293w ago - This question has come up in GamePro and also on the new Sony (US) PS3 blog. According to Sony programming the PS3 can be more complex than the 360 but this is due to the Cell having more capabilities. This (sort of) matches what is said in the article and does seem to be a more general consensus.
But is it really true? You do have to put in more effort to get the power out of the Cell processor, there's no doubt about that. I don't think it's necessarily "difficult", contrary to what you might read, very few people who have programmed Cell have ever actually said that, they do say it's more involved though.
Being a chip geek I've looked over the 360's processor and my own thinking is that getting something up and running on it will be easier than getting it running on Cell. The 3 XCPU cores are the same and are programmed in much the same way as a traditional PC processor.
Cell is of course different, the PPE is similar to existing processors (actually, it's based on the same core as the XCPU). The SPEs however are different and are not programmed in quite the same way, programmatically the big difference is the local store, you have to explicitly move data in and out of it. On a normal CPU this is invisible as the cache handles this for you.
However you don't want to just get something to run on either processor. They are both pretty picky and you need to work in order to get the best out of either of them.
Both processors appear to be very different but ultimately they are designed to solve the same problem and both do so in similar manner. While the XCPU does not include local stores it does share a 128 Byte line width and data is always best transferred to and from memory in units of this size - this is exactly the same as on Cell.
Another similarity is the need to move data close to the processor to get better performance. In the SPE's this is done explicitly, in the XCPU it can also be done explicitly by issuing cache commands.
Processing data in stages across different SPEs (stream processing) is one technique you can use on Cell. You can also use the similar technique on the XCPU by locking cache lines and accessing them from a different core. Doing this on a traditional PC processor is difficult if not impossible, it can be done implicitly but because they don't have cache locking you can't guarantee the data is actually in the cache.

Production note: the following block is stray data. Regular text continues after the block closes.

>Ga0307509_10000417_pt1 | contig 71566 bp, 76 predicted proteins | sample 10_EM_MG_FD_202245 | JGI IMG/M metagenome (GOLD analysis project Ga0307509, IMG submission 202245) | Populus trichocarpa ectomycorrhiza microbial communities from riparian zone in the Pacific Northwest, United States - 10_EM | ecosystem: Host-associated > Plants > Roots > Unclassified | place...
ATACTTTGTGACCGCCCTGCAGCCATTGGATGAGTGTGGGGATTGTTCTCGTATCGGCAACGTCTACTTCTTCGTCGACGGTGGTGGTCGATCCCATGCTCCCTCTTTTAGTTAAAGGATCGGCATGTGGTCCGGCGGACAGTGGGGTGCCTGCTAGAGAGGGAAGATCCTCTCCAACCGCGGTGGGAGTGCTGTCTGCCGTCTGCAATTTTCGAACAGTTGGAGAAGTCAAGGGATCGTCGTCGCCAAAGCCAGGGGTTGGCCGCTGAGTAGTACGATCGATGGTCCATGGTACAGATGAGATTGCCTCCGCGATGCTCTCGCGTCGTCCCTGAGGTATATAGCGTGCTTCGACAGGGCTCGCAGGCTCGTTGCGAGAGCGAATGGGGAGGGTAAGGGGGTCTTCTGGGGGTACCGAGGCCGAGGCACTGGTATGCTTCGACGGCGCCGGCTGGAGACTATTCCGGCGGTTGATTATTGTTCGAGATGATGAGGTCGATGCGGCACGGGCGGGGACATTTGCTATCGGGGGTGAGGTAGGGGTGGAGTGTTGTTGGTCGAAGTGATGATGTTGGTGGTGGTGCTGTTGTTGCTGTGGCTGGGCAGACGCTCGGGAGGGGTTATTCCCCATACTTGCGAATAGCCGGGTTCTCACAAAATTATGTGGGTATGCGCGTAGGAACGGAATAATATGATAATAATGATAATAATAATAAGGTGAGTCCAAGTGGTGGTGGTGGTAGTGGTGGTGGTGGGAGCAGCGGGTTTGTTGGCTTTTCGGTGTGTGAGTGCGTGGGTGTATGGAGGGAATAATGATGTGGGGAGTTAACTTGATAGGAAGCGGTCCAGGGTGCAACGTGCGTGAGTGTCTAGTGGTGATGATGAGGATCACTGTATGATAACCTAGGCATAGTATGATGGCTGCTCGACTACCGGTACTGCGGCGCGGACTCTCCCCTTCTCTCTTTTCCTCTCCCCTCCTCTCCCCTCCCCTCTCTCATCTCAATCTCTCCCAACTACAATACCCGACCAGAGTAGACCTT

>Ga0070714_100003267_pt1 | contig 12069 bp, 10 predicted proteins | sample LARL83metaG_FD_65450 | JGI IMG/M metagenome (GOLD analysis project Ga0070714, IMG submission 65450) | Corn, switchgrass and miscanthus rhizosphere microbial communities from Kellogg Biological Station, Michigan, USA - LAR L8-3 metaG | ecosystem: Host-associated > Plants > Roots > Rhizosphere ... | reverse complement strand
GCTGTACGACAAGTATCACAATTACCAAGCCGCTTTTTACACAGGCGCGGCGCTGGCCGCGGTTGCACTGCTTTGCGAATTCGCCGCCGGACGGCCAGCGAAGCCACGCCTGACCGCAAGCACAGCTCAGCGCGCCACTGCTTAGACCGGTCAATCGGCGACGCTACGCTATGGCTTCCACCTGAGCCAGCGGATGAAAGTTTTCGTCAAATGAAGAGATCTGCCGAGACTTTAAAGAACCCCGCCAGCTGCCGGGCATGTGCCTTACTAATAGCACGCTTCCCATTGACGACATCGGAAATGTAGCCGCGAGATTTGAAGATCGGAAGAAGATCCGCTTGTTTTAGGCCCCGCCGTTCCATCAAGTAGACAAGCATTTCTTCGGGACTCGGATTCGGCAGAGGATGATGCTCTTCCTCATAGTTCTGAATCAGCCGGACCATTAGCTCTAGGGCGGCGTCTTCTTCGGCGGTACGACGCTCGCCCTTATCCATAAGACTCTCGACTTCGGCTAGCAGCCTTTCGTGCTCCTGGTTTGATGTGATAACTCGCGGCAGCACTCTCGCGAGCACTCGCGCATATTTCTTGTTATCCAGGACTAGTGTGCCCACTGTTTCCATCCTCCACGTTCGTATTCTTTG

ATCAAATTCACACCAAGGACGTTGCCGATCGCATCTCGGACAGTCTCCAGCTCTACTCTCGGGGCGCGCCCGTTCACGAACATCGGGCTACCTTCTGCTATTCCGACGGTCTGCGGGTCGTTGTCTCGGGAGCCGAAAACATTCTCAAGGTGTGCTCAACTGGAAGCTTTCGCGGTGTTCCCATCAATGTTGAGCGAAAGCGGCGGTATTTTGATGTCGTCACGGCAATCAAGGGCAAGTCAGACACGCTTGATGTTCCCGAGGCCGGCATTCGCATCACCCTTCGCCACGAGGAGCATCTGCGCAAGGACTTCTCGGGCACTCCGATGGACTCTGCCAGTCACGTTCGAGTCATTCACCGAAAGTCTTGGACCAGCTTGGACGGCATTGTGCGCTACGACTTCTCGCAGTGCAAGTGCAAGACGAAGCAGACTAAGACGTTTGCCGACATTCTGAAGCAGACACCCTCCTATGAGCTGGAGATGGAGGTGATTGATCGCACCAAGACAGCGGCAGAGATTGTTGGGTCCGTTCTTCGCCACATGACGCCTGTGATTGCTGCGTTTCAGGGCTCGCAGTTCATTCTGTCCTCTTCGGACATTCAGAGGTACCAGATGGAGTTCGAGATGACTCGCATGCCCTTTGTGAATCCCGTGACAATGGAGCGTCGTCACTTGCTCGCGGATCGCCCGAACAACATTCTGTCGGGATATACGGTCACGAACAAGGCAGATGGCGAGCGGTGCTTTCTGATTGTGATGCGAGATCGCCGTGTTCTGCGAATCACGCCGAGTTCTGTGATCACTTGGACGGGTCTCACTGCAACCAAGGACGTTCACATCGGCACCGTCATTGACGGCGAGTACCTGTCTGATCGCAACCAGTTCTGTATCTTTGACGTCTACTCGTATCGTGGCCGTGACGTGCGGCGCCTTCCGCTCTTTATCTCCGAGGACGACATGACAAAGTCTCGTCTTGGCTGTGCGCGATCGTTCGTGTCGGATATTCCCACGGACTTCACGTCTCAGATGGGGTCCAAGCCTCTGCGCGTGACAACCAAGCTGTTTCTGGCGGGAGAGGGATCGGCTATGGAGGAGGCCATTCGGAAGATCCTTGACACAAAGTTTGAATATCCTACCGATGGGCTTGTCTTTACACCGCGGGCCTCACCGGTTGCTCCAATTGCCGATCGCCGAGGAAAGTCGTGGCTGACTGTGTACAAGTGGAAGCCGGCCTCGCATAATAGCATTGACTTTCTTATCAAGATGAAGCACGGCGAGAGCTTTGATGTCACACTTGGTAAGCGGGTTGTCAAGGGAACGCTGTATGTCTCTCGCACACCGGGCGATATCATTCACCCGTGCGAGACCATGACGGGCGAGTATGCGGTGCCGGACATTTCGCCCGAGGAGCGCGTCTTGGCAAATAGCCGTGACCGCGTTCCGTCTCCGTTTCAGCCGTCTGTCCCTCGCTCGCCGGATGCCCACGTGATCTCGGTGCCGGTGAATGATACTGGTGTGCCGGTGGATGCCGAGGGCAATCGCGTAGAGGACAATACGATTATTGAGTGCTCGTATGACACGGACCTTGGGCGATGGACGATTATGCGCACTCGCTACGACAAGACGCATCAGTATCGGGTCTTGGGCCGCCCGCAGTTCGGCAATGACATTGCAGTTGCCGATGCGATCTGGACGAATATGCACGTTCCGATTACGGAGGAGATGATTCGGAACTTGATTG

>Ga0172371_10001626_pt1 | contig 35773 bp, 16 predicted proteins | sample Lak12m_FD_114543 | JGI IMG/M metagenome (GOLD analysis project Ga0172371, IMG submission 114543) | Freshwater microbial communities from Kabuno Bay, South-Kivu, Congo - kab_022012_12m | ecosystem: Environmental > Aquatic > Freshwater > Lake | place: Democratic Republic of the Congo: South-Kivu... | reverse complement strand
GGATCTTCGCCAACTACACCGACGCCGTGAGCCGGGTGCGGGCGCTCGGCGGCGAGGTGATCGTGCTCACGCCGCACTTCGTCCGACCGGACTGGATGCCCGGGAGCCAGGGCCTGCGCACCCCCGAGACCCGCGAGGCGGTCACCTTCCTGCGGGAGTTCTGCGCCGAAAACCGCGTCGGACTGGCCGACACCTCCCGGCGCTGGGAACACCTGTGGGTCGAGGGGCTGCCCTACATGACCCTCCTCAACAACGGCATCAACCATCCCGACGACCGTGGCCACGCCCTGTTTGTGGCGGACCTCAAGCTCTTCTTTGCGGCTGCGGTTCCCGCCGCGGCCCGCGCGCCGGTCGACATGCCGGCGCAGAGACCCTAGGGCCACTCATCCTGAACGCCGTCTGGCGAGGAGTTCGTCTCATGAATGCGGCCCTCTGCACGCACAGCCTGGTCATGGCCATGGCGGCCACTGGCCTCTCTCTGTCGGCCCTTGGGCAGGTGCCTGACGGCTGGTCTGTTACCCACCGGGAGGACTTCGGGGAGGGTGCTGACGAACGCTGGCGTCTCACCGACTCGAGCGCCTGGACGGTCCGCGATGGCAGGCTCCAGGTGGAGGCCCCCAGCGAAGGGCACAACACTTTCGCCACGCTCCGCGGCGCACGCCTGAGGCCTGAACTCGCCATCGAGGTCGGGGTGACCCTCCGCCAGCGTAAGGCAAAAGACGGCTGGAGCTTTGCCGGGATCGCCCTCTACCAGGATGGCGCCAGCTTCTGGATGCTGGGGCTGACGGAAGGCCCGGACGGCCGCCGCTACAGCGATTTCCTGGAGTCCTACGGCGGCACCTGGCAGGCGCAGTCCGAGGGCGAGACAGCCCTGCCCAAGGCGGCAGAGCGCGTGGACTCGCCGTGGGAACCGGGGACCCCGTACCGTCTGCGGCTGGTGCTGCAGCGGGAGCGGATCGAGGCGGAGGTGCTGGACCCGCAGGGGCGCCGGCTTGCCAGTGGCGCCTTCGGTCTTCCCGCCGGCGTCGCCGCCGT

The XCPU also has issues the Cell doesn't have. On an SPE you know what data you have because you have to issue the commands to get it. On XCPU this might not be the case, the cache is shared and it can be flushed by a different thread, the data you expect to be there might have vanished. With 6 (or more) threads I imagine that could get pretty hairy.
Getting something up and running on the XBox360 is easier (especially if it's a PC port) but getting the best out of the XCPU is also a pretty involved process. This means that both consoles have a learning curve and as a result games will get better for some time to come. PS3 games will take longer to mature but being more powerful are like to be more advanced.
Whether these games are any good is of course, a completely different matter...
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if you think of the ps2 everyone first said it was hard programming it but look at now what they get out of that console. god of war, gran turismo... all these games are very nice examples what you can make of it and the same way it will work with the ps3. that's my opinion.
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